Web pages are more akin to print editorial pages than print advertising pages in their complexity and sequentiality. Web ads, however, can be compared to television commercials: Web ads are brief, five-second spots, compared to the thirty-second spots that appear, for example, on the network news. There are severe limitations on story length and complexity, so being clear and persuasive (or at least mighty intriguing) is critical so that readers will not get bored while reading the advertisement and at the same time get the message across.
There are several types of web advertisements and are classified as below:
- Banner ads:horizontal
- Sidebar ads (aka skyscraper ads): vertical and scrollable, two to three times higher click-through rate than banners
- Pop-up and pop-under ads: annoying to close, but far higher click-through; higher cost for advertiser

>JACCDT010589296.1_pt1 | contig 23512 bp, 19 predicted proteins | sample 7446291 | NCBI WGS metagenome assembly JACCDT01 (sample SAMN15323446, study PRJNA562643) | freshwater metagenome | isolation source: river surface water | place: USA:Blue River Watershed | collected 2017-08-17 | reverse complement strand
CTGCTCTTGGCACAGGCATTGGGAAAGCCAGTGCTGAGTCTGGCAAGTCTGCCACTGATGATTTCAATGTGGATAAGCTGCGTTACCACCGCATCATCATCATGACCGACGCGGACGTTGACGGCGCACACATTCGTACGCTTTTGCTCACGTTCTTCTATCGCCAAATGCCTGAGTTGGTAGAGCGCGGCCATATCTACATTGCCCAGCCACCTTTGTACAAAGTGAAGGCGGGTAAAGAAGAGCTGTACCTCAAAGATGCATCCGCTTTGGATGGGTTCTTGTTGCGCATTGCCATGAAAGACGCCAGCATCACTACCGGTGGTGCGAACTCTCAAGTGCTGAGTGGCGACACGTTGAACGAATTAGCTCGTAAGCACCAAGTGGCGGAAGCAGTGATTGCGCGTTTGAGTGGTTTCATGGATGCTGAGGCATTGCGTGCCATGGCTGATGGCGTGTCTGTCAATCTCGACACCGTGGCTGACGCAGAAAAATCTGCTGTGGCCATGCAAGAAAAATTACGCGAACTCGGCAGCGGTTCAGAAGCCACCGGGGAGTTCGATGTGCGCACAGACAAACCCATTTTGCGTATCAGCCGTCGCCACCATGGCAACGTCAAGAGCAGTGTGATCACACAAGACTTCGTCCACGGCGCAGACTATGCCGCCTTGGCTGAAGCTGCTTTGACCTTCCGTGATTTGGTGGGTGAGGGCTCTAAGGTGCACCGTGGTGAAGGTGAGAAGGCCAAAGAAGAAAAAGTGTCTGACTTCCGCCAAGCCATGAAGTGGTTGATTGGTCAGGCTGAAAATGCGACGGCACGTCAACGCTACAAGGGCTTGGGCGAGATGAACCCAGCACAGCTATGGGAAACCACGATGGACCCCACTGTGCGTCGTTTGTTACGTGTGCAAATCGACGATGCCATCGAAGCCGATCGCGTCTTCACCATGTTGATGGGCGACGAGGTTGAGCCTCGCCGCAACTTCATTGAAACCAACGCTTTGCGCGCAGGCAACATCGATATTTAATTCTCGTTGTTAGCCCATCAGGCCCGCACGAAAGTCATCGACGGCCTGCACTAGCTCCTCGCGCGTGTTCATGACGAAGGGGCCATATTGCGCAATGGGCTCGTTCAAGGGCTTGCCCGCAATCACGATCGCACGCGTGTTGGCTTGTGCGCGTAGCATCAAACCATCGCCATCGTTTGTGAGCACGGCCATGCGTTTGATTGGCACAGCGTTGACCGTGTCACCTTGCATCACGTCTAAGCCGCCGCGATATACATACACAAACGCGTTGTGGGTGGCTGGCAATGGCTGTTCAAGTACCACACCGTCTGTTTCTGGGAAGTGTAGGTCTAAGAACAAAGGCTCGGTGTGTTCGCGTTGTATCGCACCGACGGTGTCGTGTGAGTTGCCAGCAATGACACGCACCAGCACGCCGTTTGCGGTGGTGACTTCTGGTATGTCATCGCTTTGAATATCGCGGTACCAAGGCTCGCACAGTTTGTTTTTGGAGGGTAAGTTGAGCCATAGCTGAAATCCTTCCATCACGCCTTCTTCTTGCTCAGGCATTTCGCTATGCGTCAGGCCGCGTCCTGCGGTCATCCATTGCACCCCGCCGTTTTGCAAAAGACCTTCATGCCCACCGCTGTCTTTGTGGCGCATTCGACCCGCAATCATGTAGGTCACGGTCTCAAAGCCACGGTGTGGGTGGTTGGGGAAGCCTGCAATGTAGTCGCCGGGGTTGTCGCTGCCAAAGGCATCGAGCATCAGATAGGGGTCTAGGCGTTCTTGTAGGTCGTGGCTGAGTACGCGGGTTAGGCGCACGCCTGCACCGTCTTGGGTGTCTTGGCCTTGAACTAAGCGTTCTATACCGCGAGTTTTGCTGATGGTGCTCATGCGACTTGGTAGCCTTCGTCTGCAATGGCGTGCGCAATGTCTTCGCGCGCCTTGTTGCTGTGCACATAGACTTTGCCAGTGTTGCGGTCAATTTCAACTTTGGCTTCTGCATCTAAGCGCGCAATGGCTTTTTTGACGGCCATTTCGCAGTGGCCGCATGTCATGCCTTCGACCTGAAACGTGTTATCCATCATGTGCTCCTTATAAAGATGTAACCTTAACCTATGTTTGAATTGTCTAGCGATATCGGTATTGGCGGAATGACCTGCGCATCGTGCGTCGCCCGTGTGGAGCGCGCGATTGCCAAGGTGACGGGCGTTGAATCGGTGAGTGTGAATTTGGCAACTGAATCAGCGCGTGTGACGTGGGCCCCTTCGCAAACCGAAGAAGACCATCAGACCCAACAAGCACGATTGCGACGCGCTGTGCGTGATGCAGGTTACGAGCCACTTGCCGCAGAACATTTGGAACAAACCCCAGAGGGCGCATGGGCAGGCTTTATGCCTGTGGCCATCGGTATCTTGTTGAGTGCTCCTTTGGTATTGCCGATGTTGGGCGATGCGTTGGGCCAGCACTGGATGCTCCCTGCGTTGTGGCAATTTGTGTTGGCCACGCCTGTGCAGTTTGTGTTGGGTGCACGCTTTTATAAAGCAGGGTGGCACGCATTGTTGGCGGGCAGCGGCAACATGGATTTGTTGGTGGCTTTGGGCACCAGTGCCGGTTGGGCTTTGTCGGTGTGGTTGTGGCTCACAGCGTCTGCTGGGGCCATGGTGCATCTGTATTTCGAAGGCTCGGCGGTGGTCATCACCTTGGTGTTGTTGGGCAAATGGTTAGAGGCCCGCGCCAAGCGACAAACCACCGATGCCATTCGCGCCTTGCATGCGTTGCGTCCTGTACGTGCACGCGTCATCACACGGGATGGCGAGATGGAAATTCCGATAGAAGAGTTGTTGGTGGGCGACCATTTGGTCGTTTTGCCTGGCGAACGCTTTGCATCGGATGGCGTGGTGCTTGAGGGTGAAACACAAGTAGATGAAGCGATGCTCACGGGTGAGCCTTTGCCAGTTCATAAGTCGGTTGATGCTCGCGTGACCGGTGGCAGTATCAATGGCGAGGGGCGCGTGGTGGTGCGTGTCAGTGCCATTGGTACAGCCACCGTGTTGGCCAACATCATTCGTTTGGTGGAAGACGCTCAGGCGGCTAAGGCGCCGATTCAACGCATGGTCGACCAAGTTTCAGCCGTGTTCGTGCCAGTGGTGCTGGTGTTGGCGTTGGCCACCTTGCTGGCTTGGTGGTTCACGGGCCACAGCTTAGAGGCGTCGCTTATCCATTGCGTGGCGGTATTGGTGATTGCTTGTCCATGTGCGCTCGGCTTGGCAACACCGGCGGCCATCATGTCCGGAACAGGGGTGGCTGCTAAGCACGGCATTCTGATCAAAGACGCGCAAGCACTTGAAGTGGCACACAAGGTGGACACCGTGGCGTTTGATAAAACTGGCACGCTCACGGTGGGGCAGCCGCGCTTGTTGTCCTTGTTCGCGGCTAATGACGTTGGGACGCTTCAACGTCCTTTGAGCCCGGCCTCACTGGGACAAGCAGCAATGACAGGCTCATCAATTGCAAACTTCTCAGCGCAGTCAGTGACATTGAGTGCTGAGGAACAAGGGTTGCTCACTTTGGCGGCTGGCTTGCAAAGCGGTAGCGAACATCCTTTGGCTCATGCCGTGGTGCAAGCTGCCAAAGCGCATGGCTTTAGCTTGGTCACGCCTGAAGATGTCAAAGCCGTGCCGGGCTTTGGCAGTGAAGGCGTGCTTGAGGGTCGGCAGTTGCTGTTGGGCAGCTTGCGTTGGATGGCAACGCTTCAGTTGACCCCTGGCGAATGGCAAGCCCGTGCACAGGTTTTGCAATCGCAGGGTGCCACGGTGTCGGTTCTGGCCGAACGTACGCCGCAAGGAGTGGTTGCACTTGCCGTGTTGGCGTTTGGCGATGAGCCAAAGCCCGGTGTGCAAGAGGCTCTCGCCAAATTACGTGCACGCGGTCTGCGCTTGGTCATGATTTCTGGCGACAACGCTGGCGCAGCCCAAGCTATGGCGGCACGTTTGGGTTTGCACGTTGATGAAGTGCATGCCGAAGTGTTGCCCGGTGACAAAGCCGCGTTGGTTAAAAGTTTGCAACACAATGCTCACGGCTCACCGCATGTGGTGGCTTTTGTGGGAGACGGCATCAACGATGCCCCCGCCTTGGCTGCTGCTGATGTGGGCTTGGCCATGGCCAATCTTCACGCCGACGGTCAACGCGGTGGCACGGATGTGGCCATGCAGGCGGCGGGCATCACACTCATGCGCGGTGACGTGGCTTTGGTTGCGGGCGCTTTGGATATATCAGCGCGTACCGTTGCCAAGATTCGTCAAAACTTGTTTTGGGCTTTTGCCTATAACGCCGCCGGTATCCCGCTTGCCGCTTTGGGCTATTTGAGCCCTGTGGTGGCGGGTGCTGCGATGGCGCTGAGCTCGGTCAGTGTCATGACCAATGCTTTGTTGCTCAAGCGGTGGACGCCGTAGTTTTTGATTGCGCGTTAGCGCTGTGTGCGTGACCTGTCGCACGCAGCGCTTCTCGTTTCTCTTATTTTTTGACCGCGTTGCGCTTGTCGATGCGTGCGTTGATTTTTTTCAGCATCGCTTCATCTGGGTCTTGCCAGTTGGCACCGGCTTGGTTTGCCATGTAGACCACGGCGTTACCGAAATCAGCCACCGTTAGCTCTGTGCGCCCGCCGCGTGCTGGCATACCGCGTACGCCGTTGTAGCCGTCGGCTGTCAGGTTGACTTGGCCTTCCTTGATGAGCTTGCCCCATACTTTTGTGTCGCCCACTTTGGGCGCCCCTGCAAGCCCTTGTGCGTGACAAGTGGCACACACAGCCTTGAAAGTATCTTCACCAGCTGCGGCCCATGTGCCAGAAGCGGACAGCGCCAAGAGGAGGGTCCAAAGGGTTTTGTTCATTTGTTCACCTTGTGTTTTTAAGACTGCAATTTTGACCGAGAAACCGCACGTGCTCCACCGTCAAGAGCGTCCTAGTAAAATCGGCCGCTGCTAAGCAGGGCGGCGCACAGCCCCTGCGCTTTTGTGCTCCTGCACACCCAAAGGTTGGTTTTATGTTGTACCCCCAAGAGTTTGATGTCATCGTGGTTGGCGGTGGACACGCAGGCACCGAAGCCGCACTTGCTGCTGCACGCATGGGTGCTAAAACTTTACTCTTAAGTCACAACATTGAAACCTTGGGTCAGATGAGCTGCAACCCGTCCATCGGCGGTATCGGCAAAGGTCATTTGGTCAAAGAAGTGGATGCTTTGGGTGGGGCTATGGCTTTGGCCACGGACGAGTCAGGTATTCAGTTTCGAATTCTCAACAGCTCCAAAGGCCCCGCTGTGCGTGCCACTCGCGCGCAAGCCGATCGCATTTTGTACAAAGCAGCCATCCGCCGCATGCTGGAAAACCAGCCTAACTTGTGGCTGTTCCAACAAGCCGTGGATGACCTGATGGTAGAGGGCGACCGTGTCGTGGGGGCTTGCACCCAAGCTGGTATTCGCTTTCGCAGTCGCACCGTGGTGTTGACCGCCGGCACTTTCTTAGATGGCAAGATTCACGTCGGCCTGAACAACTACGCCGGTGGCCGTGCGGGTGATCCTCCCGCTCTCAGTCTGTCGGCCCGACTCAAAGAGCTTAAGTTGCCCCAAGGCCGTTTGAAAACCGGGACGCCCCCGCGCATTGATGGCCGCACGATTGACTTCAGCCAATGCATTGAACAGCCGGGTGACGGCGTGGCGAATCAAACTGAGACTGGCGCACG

- Floating ads: even more intrusive than pop-ups—they have sound and motion, and produce still-higher click-through numbers
- Unicast ads: a television-like commercial with the advantage of clickability to the sponsor’s site
- Other than that, web advertising is more towards the form of multimodal and hypertext.
Multimodal texts are those texts that have more than one ‘mode’, so that meaning is communicated through a synchronization of modes. They may be incorporate spoken or written language, still or moving images or may be produced on paper or electronic screen and may incorporate music and sound(Walsh, 2006). Advertisements with video or flash will be more attractive than the one on print.
Sony Laptop Advertisement
Source: Youtube video
Walsh, M 2006, “Textual shift”: examining the reading process with print, visual and multimodal texts’, Australian journal of language and literacy, Vol.29, No.1,pp. 24-37
Web Advertising, scientist.com, viewed 29 October 2007,
White, A,W. 2007, Typography and Web Advertising: Making Every Opportunity Count, Digital Web Magazine, viewed 29 October 2007,